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How Do Synectics plc’s (LON:SNX) Returns Compare To Its Industry?

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Simply Wall St
·4 min read
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Today we are going to look at Synectics plc (LON:SNX) to see whether it might be an attractive investment prospect. Specifically, we'll consider its Return On Capital Employed (ROCE), since that will give us an insight into how efficiently the business can generate profits from the capital it requires.

First, we'll go over how we calculate ROCE. Second, we'll look at its ROCE compared to similar companies. And finally, we'll look at how its current liabilities are impacting its ROCE.

Return On Capital Employed (ROCE): What is it?

ROCE measures the amount of pre-tax profits a company can generate from the capital employed in its business. All else being equal, a better business will have a higher ROCE. Overall, it is a valuable metric that has its flaws. Renowned investment researcher Michael Mauboussin has suggested that a high ROCE can indicate that 'one dollar invested in the company generates value of more than one dollar'.

How Do You Calculate Return On Capital Employed?

Analysts use this formula to calculate return on capital employed:

Return on Capital Employed = Earnings Before Interest and Tax (EBIT) ÷ (Total Assets - Current Liabilities)

Or for Synectics:

0.066 = UK£2.7m ÷ (UK£66m - UK£25m) (Based on the trailing twelve months to May 2019.)

Therefore, Synectics has an ROCE of 6.6%.

See our latest analysis for Synectics

Is Synectics's ROCE Good?

When making comparisons between similar businesses, investors may find ROCE useful. We can see Synectics's ROCE is meaningfully below the Electronic industry average of 9.8%. This performance is not ideal, as it suggests the company may not be deploying its capital as effectively as some competitors. Separate from how Synectics stacks up against its industry, its ROCE in absolute terms is mediocre; relative to the returns on government bonds. It is possible that there are more rewarding investments out there.

We can see that, Synectics currently has an ROCE of 6.6% compared to its ROCE 3 years ago, which was 4.9%. This makes us think about whether the company has been reinvesting shrewdly. You can see in the image below how Synectics's ROCE compares to its industry. Click to see more on past growth.

AIM:SNX Past Revenue and Net Income, February 25th 2020
AIM:SNX Past Revenue and Net Income, February 25th 2020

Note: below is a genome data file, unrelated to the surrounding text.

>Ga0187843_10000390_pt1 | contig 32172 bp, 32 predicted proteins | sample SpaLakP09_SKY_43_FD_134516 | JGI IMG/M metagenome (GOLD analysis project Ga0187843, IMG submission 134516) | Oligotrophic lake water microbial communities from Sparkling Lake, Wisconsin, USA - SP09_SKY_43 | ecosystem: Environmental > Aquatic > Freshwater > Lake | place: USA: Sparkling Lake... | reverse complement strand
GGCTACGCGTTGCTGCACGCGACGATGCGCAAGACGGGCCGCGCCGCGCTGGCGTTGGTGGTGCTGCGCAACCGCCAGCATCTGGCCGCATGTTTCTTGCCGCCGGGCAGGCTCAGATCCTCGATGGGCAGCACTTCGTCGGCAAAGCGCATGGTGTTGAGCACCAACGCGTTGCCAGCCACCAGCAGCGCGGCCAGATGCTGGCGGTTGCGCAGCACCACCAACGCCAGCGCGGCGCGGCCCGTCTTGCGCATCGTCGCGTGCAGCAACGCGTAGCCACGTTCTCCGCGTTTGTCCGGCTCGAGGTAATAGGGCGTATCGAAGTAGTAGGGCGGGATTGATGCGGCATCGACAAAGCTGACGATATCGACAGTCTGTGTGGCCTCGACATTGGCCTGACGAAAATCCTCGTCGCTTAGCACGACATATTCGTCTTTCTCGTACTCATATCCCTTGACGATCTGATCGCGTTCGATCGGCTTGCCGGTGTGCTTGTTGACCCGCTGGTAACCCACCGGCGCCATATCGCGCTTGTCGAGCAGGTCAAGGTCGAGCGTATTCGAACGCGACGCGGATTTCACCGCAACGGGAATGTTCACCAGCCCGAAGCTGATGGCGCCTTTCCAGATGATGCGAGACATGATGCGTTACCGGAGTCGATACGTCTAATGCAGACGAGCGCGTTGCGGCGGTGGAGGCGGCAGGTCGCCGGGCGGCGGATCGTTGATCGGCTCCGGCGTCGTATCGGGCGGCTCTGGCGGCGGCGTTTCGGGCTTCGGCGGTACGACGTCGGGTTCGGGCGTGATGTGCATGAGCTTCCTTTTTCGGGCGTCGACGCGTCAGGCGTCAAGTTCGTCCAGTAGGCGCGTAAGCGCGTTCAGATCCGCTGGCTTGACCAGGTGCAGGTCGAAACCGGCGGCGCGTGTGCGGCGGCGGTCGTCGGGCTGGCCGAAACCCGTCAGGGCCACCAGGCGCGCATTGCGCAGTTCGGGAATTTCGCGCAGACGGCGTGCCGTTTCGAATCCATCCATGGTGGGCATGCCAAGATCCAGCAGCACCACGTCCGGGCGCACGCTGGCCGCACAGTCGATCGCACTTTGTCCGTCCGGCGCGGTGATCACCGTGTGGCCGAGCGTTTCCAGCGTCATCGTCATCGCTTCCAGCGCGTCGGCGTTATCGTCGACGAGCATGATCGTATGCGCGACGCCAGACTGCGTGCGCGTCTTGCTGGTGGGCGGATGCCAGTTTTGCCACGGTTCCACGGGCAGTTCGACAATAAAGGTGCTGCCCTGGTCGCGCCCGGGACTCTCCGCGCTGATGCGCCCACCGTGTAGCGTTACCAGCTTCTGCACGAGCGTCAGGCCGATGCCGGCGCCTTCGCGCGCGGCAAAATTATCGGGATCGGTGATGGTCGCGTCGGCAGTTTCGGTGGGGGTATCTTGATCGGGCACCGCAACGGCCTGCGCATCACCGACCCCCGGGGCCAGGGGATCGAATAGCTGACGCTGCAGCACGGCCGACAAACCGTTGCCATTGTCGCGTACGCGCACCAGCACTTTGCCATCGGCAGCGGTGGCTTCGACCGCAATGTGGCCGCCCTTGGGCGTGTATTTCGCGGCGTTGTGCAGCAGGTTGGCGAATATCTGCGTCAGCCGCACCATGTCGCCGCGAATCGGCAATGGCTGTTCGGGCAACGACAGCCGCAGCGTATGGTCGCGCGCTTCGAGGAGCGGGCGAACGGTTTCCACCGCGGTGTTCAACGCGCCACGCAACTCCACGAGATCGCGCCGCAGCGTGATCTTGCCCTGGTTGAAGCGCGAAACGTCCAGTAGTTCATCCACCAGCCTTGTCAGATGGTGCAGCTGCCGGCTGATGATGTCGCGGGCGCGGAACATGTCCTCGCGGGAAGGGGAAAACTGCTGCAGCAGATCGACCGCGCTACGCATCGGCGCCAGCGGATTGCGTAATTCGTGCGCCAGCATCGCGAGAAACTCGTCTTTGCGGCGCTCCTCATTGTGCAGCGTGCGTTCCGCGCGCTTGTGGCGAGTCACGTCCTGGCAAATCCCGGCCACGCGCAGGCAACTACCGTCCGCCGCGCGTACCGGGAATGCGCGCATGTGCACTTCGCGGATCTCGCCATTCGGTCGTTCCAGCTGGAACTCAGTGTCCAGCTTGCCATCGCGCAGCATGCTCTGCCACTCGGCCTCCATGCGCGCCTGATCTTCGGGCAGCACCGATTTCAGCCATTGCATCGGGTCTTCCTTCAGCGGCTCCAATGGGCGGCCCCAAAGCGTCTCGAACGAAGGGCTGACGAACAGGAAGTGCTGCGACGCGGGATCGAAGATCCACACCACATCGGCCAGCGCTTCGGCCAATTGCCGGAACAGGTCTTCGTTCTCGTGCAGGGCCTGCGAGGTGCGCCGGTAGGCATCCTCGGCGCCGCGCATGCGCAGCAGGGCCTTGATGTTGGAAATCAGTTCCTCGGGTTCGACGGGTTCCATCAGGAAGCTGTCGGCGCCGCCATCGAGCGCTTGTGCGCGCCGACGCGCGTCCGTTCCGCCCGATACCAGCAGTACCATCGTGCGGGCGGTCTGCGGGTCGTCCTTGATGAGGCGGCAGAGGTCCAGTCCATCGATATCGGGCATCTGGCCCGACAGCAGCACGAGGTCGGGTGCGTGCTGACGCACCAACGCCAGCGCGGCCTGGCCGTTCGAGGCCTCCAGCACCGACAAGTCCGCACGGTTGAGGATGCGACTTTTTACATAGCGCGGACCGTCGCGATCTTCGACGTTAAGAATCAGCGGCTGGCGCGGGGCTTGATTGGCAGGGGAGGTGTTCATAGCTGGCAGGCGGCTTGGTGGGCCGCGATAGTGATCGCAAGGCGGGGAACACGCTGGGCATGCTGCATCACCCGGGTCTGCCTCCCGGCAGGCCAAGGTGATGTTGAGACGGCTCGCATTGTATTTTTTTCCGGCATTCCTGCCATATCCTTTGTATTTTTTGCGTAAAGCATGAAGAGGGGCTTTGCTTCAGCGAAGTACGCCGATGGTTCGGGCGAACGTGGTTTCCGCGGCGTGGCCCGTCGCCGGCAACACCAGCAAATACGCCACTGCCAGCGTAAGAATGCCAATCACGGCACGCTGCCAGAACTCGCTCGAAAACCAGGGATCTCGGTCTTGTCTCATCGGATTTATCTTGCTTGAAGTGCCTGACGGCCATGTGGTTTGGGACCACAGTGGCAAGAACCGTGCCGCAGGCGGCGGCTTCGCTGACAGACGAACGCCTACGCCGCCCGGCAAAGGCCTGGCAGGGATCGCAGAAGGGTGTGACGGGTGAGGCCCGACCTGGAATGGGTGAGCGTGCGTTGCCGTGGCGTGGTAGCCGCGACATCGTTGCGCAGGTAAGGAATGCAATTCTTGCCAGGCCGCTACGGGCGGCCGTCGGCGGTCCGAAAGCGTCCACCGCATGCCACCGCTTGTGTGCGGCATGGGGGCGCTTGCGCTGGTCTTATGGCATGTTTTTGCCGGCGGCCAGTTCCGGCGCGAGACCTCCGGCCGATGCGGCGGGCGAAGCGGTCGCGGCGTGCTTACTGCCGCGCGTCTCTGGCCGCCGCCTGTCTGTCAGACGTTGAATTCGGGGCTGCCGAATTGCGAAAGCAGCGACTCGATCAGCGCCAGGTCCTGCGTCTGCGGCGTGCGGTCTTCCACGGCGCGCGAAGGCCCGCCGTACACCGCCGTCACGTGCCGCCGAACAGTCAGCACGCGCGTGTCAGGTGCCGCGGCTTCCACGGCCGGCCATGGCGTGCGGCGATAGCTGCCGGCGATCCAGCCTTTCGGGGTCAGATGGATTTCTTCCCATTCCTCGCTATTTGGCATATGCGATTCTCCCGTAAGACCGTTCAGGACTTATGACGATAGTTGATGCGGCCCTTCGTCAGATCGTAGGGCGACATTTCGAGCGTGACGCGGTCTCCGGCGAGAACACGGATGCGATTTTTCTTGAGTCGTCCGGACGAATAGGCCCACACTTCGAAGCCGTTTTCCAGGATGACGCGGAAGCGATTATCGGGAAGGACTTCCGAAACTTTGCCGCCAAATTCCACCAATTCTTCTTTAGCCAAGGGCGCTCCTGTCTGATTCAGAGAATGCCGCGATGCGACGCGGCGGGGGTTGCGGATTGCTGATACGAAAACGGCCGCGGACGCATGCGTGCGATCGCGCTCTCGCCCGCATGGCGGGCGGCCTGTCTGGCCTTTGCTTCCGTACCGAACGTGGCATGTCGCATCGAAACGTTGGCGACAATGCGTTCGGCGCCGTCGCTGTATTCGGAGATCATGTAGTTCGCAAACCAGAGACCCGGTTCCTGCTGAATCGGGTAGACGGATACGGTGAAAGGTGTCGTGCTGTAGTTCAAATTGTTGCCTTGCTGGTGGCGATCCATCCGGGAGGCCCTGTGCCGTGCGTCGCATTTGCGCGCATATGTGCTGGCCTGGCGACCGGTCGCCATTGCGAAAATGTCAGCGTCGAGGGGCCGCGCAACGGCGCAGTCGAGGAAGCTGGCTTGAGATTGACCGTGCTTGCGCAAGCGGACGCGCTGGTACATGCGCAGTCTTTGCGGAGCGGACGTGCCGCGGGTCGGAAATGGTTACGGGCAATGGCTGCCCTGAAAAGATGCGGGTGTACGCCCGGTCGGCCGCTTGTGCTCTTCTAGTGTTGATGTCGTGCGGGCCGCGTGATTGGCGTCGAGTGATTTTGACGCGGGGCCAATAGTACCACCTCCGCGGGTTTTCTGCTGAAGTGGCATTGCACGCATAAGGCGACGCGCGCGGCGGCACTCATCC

When considering this metric, keep in mind that it is backwards looking, and not necessarily predictive. ROCE can be deceptive for cyclical businesses, as returns can look incredible in boom times, and terribly low in downturns. ROCE is, after all, simply a snap shot of a single year. How cyclical is Synectics? You can see for yourself by looking at this free graph of past earnings, revenue and cash flow.

What Are Current Liabilities, And How Do They Affect Synectics's ROCE?

Current liabilities include invoices, such as supplier payments, short-term debt, or a tax bill, that need to be paid within 12 months. Due to the way the ROCE equation works, having large bills due in the near term can make it look as though a company has less capital employed, and thus a higher ROCE than usual. To counter this, investors can check if a company has high current liabilities relative to total assets.

Synectics has total assets of UK£66m and current liabilities of UK£25m. As a result, its current liabilities are equal to approximately 38% of its total assets. Synectics has a medium level of current liabilities, which would boost its ROCE somewhat.

Our Take On Synectics's ROCE

Unfortunately, its ROCE is still uninspiring, and there are potentially more attractive prospects out there. Of course, you might find a fantastic investment by looking at a few good candidates. So take a peek at this free list of companies with modest (or no) debt, trading on a P/E below 20.

I will like Synectics better if I see some big insider buys. While we wait, check out this free list of growing companies with considerable, recent, insider buying.

If you spot an error that warrants correction, please contact the editor at editorial-team@simplywallst.com. This article by Simply Wall St is general in nature. It does not constitute a recommendation to buy or sell any stock, and does not take account of your objectives, or your financial situation. Simply Wall St has no position in the stocks mentioned.

We aim to bring you long-term focused research analysis driven by fundamental data. Note that our analysis may not factor in the latest price-sensitive company announcements or qualitative material. Thank you for reading.